Meanwhile, the electrode head 28 of the electrode arm section 30 is in a normal position over the plating solution tray 22, and the high-resistance structure 74 or the anode 78 is positioned in the plating solution tray 22. Then, the plating solution starts being supplied to the plating solution tray 22 and the electrode head 28. Until the step of plating the substrate W is initiated, the new plating solution is supplied, and the plating solution discharge pipe (not shown) is evacuated to replace the plating solution in the high-resistance structure 74 and remove air bubbles from the plating solution in the high-resistance structure 74.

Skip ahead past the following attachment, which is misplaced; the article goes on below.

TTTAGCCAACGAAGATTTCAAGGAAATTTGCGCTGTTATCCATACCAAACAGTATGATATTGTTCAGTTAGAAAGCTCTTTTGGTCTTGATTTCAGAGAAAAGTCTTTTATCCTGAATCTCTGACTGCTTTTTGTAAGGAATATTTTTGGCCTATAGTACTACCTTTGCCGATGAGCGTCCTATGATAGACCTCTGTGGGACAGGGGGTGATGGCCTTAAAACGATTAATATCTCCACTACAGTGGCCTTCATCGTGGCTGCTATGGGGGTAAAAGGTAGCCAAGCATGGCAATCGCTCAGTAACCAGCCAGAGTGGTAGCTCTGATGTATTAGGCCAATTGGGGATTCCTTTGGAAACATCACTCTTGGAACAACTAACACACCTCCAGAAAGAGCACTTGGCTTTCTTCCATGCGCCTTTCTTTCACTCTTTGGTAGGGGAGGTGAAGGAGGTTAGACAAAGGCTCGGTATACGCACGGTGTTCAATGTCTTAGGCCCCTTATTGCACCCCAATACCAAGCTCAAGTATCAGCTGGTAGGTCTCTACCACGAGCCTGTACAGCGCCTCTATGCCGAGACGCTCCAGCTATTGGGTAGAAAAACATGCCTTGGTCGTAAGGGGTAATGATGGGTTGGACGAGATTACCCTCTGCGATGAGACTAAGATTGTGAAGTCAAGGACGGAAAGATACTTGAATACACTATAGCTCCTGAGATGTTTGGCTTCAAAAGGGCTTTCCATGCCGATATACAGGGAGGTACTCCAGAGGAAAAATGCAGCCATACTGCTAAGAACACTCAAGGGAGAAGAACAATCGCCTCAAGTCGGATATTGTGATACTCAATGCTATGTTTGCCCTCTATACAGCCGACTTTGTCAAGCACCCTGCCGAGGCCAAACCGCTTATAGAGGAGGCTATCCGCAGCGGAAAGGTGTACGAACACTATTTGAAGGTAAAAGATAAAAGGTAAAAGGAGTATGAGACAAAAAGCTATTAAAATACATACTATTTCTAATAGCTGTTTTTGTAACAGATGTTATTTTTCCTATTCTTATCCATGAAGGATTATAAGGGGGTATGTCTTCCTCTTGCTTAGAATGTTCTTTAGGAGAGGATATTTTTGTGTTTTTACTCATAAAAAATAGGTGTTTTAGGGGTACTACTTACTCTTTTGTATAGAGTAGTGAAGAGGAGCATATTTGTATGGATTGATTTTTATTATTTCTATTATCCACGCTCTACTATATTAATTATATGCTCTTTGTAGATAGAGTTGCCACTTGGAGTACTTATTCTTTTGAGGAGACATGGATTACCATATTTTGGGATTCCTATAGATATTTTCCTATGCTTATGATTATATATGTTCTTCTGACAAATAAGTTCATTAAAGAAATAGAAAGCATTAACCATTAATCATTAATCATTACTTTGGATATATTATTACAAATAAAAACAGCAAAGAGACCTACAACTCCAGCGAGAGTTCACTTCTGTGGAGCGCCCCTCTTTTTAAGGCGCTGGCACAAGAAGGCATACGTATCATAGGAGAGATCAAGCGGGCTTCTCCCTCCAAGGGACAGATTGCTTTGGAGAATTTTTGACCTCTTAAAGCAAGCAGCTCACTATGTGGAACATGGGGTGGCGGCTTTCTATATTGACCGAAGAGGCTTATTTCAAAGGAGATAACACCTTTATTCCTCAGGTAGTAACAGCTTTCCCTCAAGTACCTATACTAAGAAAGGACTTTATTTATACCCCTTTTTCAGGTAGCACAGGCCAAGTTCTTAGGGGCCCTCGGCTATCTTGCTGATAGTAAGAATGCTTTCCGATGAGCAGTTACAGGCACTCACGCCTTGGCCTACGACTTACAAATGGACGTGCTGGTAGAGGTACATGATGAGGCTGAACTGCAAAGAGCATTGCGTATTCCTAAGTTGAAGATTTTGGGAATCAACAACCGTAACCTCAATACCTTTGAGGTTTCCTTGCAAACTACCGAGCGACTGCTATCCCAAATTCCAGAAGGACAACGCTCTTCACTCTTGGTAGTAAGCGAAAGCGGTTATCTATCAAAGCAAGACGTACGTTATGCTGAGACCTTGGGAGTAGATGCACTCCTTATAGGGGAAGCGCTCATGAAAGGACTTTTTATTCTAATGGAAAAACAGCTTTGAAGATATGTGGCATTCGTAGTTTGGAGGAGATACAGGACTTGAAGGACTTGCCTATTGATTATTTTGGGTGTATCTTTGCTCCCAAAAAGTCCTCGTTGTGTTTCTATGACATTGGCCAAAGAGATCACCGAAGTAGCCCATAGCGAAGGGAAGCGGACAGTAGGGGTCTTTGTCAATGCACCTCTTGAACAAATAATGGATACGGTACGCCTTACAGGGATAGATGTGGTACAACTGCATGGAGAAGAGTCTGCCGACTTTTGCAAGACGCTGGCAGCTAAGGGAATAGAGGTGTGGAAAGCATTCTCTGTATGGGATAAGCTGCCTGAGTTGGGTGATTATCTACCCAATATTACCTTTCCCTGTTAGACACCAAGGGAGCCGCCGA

Next, the pre-coating step is initiated. Specifically, the substrate holder 36, which has received the substrate W, is rotated, and the pre-coating/recovering arm 32 is moved from the retracted position to a position confronting the substrate W. When the rotational speed of the substrate holder 36 reaches a preset value, the pre-coating nozzle (not shown) mounted on the tip end of the pre-coating/recovering arm 32 intermittently discharges a pre-coating liquid which comprises a surfactant, for example, toward the surface (surface to be plated) of the substrate W. At this time, since the substrate holder 36 is rotating, the pre-coating liquid spreads all over the surface of the substrate W. Then, the pre-coating/recovering arm 32 is returned to the retracted position, and the rotational speed of the substrate holder 36 is increased to spin the pre-coating liquid off and dry the surface to be plated of the substrate W.